High Volume Innovation
Fitbit was looking for an innovation method to build a completely new product that took advantage of their existing user base and fitness tracker ecosystem.
We brought together leaders, product designers, engineers, and user researchers from all over the organization for a 4-day intensive Prototype Thinking retreat. Everyone had many ideas: the challenge was to identify and refine the most powerful ones.
5 “Magic Moment” product designs
2 “Favorite Solutions” disproven
156 user tests
10 unique ideas tried
34 major design variations
17 foundational insights
100 total insights
516 prototype adjustments
4-Day Intensive Workshop
3 teams of 4 in separate rooms
Live user experimentation twice per day
Teams made prototype adjustments during and after user tests based on immediate feedback outcomes.
- Paper prototypes for software outlines
- Furniture and workout equipment for scenario + use case prototyping
- Existing and competitor products hooked up to simulate functionality
- Modeling clay for device shapes
- Package & instruction mockups
BANG & OLUFSEN
Finding a Portfolio Strategy
B&O needed a unified portfolio strategy for a prominent product line across its 3 key geographic markets: Europe, United States, and China.
A beloved, glamorous brand with the ability and deploy a potentially unlimited of designs, they needed to find the right breakdown of what to build and why. We did a deep dive into the challenge.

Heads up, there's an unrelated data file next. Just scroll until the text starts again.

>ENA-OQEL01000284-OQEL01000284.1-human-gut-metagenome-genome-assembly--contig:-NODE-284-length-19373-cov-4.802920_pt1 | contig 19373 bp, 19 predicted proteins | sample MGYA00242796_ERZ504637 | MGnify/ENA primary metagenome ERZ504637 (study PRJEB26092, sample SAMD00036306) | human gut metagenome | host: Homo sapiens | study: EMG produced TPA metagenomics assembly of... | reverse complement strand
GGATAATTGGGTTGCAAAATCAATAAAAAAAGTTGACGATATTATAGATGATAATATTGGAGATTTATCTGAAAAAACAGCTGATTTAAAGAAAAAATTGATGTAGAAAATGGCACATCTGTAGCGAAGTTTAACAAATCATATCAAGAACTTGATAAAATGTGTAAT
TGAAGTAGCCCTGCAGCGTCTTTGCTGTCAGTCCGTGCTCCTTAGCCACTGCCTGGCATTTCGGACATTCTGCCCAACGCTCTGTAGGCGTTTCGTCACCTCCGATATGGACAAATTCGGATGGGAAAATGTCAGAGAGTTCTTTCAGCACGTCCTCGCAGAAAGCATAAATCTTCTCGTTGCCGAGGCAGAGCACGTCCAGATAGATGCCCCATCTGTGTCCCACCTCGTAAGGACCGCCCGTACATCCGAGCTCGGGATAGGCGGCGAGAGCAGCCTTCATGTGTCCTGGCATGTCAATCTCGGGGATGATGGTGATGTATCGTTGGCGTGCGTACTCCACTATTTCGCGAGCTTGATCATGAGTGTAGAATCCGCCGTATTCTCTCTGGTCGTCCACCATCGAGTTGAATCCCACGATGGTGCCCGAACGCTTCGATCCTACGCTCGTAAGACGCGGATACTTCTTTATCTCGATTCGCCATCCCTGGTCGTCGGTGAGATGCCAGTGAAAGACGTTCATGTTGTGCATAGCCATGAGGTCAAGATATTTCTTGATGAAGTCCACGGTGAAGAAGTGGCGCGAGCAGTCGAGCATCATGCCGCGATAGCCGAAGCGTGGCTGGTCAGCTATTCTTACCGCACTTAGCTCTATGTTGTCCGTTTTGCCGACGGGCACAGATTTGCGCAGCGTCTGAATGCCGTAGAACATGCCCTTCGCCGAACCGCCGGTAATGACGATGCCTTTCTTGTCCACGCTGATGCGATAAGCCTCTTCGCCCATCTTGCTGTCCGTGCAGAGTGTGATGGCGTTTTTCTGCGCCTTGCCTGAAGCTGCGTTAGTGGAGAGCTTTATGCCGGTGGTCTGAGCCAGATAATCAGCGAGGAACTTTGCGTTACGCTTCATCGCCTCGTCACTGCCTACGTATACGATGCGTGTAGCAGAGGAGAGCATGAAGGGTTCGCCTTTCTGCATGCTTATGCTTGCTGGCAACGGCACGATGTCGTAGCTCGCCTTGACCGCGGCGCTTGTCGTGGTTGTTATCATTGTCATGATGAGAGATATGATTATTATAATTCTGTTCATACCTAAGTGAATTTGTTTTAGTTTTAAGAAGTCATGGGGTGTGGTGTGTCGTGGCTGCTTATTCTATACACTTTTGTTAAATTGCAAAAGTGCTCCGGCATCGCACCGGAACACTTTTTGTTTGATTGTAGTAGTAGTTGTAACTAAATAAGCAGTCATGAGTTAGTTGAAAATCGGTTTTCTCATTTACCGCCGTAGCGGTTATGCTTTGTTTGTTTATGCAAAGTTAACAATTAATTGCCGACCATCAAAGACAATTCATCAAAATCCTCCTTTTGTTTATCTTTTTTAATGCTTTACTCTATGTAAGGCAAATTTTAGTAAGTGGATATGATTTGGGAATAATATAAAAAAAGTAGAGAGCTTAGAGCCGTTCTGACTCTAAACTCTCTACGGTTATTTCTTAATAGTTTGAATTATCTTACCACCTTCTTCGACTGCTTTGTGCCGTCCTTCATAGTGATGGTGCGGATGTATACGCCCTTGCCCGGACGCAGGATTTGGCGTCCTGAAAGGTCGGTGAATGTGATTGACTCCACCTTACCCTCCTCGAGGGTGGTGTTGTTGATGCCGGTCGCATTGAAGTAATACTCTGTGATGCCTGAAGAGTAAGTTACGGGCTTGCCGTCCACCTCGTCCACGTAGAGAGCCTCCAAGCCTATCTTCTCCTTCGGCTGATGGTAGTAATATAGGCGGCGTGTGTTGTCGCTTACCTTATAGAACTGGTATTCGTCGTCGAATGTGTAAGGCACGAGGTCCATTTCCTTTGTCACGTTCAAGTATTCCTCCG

Years of debate and turned into a simple, crystal clear portfolio breakdown narrative that the entire company was aligned behind.
Based on the success of this project, product teams across the organization now use a Prototype Thinking Sprint to kick off each new project.
2 x Sprints (in 2 of the 3 locations)
25 x video user interviews in 3 languages
900 x users surveyed
We began with Prototype Thinking Sprints to develop a deep qualitative sense of the landscape of possibilities and to craft the overall shape of a few top options. Additional interviews & surveys refined and validated those solutions at volume.
- In-store shopping experience simulation
- Cardboard boxes as packaging, index cards next to products on shelves as feature descriptions
- Paper prototypes for online shopping with images from existing products
- Mixed and matched existing products, raw materials, and other designer household goods to simulate physical experience